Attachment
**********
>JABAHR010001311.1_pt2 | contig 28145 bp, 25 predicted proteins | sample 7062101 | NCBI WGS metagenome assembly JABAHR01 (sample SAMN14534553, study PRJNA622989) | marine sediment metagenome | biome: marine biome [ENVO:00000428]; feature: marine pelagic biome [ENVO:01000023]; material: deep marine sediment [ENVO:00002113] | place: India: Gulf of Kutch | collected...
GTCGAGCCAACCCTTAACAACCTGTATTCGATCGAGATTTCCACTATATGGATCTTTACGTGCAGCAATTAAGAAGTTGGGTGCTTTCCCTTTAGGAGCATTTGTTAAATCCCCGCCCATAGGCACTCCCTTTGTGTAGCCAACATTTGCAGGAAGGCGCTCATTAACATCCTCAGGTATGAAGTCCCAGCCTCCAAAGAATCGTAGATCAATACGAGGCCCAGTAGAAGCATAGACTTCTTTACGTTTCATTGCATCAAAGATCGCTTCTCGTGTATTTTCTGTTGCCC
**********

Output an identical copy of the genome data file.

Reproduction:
>JABAHR010001311.1_pt2 | contig 28145 bp, 25 predicted proteins | sample 7062101 | NCBI WGS metagenome assembly JABAHR01 (sample SAMN14534553, study PRJNA622989) | marine sediment metagenome | biome: marine biome [ENVO:00000428]; feature: marine pelagic biome [ENVO:01000023]; material: deep marine sediment [ENVO:00002113] | place: India: Gulf of Kutch | collected...
GTCGAGCCAACCCTTAACAACCTGTATTCGATCGAGATTTCCACTATATGGATCTTTACGTGCAGCAATTAAGAAGTTGGGTGCTTTCCCTTTAGGAGCATTTGTTAAATCCCCGCCCATAGGCACTCCCTTTGTGTAGCCAACATTTGCAGGAAGGCGCTCATTAACATCCTCAGGTATGAAGTCCCAGCCTCCAAAGAATCGTAGATCAATACGAGGCCCAGTAGAAGCATAGACTTCTTTACGTTTCATTGCATCAAAGATCGCTTCTCGTGTATTTTCTGTTGCCC